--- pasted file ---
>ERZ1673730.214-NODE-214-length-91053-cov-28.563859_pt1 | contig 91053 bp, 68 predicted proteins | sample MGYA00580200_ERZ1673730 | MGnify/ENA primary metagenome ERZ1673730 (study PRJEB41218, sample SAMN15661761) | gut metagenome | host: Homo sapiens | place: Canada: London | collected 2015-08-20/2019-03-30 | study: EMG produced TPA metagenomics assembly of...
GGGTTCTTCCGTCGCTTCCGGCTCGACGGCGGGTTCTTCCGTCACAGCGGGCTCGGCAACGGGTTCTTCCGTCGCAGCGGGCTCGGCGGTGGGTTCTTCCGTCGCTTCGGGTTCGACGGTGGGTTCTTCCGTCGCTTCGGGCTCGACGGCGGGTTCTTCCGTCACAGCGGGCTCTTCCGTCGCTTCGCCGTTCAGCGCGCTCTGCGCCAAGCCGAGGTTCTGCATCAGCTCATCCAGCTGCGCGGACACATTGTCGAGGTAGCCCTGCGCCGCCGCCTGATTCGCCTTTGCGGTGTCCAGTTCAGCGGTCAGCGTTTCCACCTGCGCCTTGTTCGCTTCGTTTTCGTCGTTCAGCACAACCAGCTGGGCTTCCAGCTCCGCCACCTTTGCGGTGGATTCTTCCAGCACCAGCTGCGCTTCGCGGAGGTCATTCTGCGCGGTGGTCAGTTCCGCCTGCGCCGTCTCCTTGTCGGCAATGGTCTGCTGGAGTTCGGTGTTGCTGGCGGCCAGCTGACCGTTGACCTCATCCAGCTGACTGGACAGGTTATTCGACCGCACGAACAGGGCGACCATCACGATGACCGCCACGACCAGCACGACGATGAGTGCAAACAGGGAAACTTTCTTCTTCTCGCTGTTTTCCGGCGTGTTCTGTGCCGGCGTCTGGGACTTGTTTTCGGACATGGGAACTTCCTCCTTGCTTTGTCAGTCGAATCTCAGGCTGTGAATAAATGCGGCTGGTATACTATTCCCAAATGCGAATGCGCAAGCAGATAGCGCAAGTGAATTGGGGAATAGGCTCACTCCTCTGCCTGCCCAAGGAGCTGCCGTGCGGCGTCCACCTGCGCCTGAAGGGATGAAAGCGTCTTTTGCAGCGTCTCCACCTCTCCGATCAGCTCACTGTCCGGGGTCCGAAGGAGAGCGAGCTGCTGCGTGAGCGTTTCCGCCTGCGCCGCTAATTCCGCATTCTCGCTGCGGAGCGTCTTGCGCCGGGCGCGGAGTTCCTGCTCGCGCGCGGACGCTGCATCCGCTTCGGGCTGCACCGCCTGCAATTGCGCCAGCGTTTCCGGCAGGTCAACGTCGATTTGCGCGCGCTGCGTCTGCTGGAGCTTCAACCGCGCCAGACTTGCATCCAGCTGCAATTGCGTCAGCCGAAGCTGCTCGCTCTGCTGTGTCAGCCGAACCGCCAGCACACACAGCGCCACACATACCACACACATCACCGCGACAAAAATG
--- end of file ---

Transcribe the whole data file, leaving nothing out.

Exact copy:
>ERZ1673730.214-NODE-214-length-91053-cov-28.563859_pt1 | contig 91053 bp, 68 predicted proteins | sample MGYA00580200_ERZ1673730 | MGnify/ENA primary metagenome ERZ1673730 (study PRJEB41218, sample SAMN15661761) | gut metagenome | host: Homo sapiens | place: Canada: London | collected 2015-08-20/2019-03-30 | study: EMG produced TPA metagenomics assembly of...
GGGTTCTTCCGTCGCTTCCGGCTCGACGGCGGGTTCTTCCGTCACAGCGGGCTCGGCAACGGGTTCTTCCGTCGCAGCGGGCTCGGCGGTGGGTTCTTCCGTCGCTTCGGGTTCGACGGTGGGTTCTTCCGTCGCTTCGGGCTCGACGGCGGGTTCTTCCGTCACAGCGGGCTCTTCCGTCGCTTCGCCGTTCAGCGCGCTCTGCGCCAAGCCGAGGTTCTGCATCAGCTCATCCAGCTGCGCGGACACATTGTCGAGGTAGCCCTGCGCCGCCGCCTGATTCGCCTTTGCGGTGTCCAGTTCAGCGGTCAGCGTTTCCACCTGCGCCTTGTTCGCTTCGTTTTCGTCGTTCAGCACAACCAGCTGGGCTTCCAGCTCCGCCACCTTTGCGGTGGATTCTTCCAGCACCAGCTGCGCTTCGCGGAGGTCATTCTGCGCGGTGGTCAGTTCCGCCTGCGCCGTCTCCTTGTCGGCAATGGTCTGCTGGAGTTCGGTGTTGCTGGCGGCCAGCTGACCGTTGACCTCATCCAGCTGACTGGACAGGTTATTCGACCGCACGAACAGGGCGACCATCACGATGACCGCCACGACCAGCACGACGATGAGTGCAAACAGGGAAACTTTCTTCTTCTCGCTGTTTTCCGGCGTGTTCTGTGCCGGCGTCTGGGACTTGTTTTCGGACATGGGAACTTCCTCCTTGCTTTGTCAGTCGAATCTCAGGCTGTGAATAAATGCGGCTGGTATACTATTCCCAAATGCGAATGCGCAAGCAGATAGCGCAAGTGAATTGGGGAATAGGCTCACTCCTCTGCCTGCCCAAGGAGCTGCCGTGCGGCGTCCACCTGCGCCTGAAGGGATGAAAGCGTCTTTTGCAGCGTCTCCACCTCTCCGATCAGCTCACTGTCCGGGGTCCGAAGGAGAGCGAGCTGCTGCGTGAGCGTTTCCGCCTGCGCCGCTAATTCCGCATTCTCGCTGCGGAGCGTCTTGCGCCGGGCGCGGAGTTCCTGCTCGCGCGCGGACGCTGCATCCGCTTCGGGCTGCACCGCCTGCAATTGCGCCAGCGTTTCCGGCAGGTCAACGTCGATTTGCGCGCGCTGCGTCTGCTGGAGCTTCAACCGCGCCAGACTTGCATCCAGCTGCAATTGCGTCAGCCGAAGCTGCTCGCTCTGCTGTGTCAGCCGAACCGCCAGCACACACAGCGCCACACATACCACACACATCACCGCGACAAAAATG